The Art of Kindness Sweeps DHS

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Ataley Villasenor, Reporter

Over the years the paintings that cover the DHS wall have been done by dozens of students and with each painting a piece them was left behind. The paintings on the walls are a reflection of the art and souls of the passion that resides within DHS students.

Now what if art was more than a canvas or a photograph or a mere stroke of a paint brush. What if humans themselves could be art by the kindness they show? Kindness can show someone’s true beauty and emotionally power the people surrounding them.

“I think a really good example of true kindness was Mrs. Winchester one time, I really wasn’t feeling theatre, I really wasn’t feeling anything and everything was crappy and I voiced my opinion… and the true kindness Mr. Winchester showed was she reminded me there was something in me worth keeping,” said Sr. Nico Schiavone.

But it wasn’t his response that made him art, it was the way he thought about kindness. Schiavone is more upfront and about facts; he sees kindness in a typical dictionary definition, which makes his art type something like Vincent Van Gogh’s “The Starry Night”; upfront one understand what the painting is trying to say but if one looks harder there’s more than what meets the eye.

“There were people that would look me right in the eye and I could literally feel like the pain inside come up and go through my eyes and the moment that it went into their eyes I could see it and I could see their eye shift and  I could see them swell up and they took some of my pain away,” said theatre teacher Ben Mattson.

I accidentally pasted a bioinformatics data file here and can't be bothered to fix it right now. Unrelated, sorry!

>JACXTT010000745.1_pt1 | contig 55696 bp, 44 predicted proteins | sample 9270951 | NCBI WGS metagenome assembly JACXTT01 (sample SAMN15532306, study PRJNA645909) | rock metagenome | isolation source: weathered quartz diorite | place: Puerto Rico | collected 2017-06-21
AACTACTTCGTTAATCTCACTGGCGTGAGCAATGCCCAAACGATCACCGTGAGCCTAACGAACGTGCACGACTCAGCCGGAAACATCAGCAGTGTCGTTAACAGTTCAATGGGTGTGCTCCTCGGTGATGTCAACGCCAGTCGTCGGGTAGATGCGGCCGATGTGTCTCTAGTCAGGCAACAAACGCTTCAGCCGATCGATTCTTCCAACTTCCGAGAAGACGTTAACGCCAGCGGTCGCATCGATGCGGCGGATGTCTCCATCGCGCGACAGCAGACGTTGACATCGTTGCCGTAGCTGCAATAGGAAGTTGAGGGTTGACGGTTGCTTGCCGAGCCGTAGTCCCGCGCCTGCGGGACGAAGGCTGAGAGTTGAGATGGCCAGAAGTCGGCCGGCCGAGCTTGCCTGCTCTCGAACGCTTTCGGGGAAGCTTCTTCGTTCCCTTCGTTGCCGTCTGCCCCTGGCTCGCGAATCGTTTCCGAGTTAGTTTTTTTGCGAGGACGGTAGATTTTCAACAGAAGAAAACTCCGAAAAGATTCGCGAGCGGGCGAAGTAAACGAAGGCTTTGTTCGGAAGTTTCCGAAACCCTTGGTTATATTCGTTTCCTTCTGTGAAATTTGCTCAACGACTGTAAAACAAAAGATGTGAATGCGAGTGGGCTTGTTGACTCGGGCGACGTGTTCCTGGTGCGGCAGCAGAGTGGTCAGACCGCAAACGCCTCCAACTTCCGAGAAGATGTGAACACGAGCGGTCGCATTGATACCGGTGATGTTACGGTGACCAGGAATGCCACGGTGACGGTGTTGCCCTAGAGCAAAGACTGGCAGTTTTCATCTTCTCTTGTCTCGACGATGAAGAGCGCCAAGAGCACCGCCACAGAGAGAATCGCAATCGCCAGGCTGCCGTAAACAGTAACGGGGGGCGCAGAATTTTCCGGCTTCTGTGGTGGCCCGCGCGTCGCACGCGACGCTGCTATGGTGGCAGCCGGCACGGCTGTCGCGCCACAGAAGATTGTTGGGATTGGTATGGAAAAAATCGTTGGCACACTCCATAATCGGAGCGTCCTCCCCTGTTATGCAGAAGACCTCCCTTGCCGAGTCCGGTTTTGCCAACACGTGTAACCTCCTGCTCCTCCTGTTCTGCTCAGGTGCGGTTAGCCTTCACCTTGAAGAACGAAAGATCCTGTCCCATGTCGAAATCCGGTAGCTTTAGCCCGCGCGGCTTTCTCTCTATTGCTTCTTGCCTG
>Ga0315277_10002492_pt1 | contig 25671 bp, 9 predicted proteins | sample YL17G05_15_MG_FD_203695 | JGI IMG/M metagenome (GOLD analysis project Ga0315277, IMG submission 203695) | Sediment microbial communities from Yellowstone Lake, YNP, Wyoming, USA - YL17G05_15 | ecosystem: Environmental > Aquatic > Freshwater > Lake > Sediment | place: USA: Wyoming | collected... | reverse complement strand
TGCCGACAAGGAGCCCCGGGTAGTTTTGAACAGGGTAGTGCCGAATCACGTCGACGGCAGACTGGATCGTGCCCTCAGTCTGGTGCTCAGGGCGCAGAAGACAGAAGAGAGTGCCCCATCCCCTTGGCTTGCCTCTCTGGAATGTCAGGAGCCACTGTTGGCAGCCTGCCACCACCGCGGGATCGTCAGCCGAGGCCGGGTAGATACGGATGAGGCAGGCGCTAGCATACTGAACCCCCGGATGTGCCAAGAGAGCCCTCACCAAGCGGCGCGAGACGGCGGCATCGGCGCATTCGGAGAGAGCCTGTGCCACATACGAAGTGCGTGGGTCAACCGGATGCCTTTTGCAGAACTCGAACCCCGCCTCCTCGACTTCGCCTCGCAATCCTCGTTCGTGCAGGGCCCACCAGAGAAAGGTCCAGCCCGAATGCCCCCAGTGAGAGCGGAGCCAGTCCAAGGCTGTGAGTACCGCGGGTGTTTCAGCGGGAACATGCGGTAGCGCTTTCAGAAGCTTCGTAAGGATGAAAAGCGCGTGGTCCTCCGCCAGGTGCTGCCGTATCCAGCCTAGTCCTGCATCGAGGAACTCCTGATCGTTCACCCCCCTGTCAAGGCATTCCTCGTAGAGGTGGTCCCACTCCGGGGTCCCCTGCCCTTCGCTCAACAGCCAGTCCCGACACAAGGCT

Kindness, on the other hand, to Mattson isn’t something that can be physically done. It’s in-depth and one must see past a person’s flaws. It may not be easy at first and one may need to look within oneself to truly understand. Similar to the popular paintings that had secret messages hidden within are Mattson’s views on the world and kindness working in harmony.

“She gave me the upmost respect and made me feel a lot better about the whole situation it and it just showed how much peace she had in her heart for me and how much love she was willing to give me,” said Jr. Tori Byam, referring to her mother.

Even though Byam could go through hard times, she could always count on her mother to see the good out of it. Love is not black and white with Byam like that of “The Scream” by Edvard Munch. One may not know what hurts Byam or know what she’s looking at sometimes, but after the scare she knows that the sunlight is still in front of her.